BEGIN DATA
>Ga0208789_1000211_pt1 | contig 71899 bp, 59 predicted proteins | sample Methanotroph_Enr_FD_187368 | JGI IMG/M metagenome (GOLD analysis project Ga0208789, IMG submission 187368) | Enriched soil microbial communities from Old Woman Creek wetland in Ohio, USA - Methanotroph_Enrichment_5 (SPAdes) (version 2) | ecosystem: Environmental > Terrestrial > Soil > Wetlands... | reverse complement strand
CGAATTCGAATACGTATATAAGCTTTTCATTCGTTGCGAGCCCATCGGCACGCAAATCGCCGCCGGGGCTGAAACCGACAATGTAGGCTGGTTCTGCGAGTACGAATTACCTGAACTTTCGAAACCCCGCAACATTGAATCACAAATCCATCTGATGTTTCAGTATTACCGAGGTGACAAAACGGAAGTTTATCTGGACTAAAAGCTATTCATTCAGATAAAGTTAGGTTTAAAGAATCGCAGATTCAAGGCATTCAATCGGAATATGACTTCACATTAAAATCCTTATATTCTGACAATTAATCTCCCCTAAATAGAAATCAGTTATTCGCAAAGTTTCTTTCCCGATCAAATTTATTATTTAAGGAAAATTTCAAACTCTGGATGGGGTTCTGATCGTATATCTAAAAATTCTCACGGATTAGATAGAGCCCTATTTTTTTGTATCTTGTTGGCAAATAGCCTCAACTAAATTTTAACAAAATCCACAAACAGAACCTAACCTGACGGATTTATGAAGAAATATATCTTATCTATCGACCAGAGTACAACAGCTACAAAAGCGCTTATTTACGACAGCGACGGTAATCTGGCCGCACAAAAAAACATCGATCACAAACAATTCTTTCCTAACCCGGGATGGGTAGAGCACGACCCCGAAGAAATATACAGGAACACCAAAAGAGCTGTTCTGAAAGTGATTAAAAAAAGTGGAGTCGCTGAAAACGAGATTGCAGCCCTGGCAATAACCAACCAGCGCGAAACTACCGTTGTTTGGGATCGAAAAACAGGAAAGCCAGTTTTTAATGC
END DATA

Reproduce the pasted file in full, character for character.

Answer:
>Ga0208789_1000211_pt1 | contig 71899 bp, 59 predicted proteins | sample Methanotroph_Enr_FD_187368 | JGI IMG/M metagenome (GOLD analysis project Ga0208789, IMG submission 187368) | Enriched soil microbial communities from Old Woman Creek wetland in Ohio, USA - Methanotroph_Enrichment_5 (SPAdes) (version 2) | ecosystem: Environmental > Terrestrial > Soil > Wetlands... | reverse complement strand
CGAATTCGAATACGTATATAAGCTTTTCATTCGTTGCGAGCCCATCGGCACGCAAATCGCCGCCGGGGCTGAAACCGACAATGTAGGCTGGTTCTGCGAGTACGAATTACCTGAACTTTCGAAACCCCGCAACATTGAATCACAAATCCATCTGATGTTTCAGTATTACCGAGGTGACAAAACGGAAGTTTATCTGGACTAAAAGCTATTCATTCAGATAAAGTTAGGTTTAAAGAATCGCAGATTCAAGGCATTCAATCGGAATATGACTTCACATTAAAATCCTTATATTCTGACAATTAATCTCCCCTAAATAGAAATCAGTTATTCGCAAAGTTTCTTTCCCGATCAAATTTATTATTTAAGGAAAATTTCAAACTCTGGATGGGGTTCTGATCGTATATCTAAAAATTCTCACGGATTAGATAGAGCCCTATTTTTTTGTATCTTGTTGGCAAATAGCCTCAACTAAATTTTAACAAAATCCACAAACAGAACCTAACCTGACGGATTTATGAAGAAATATATCTTATCTATCGACCAGAGTACAACAGCTACAAAAGCGCTTATTTACGACAGCGACGGTAATCTGGCCGCACAAAAAAACATCGATCACAAACAATTCTTTCCTAACCCGGGATGGGTAGAGCACGACCCCGAAGAAATATACAGGAACACCAAAAGAGCTGTTCTGAAAGTGATTAAAAAAAGTGGAGTCGCTGAAAACGAGATTGCAGCCCTGGCAATAACCAACCAGCGCGAAACTACCGTTGTTTGGGATCGAAAAACAGGAAAGCCAGTTTTTAATGC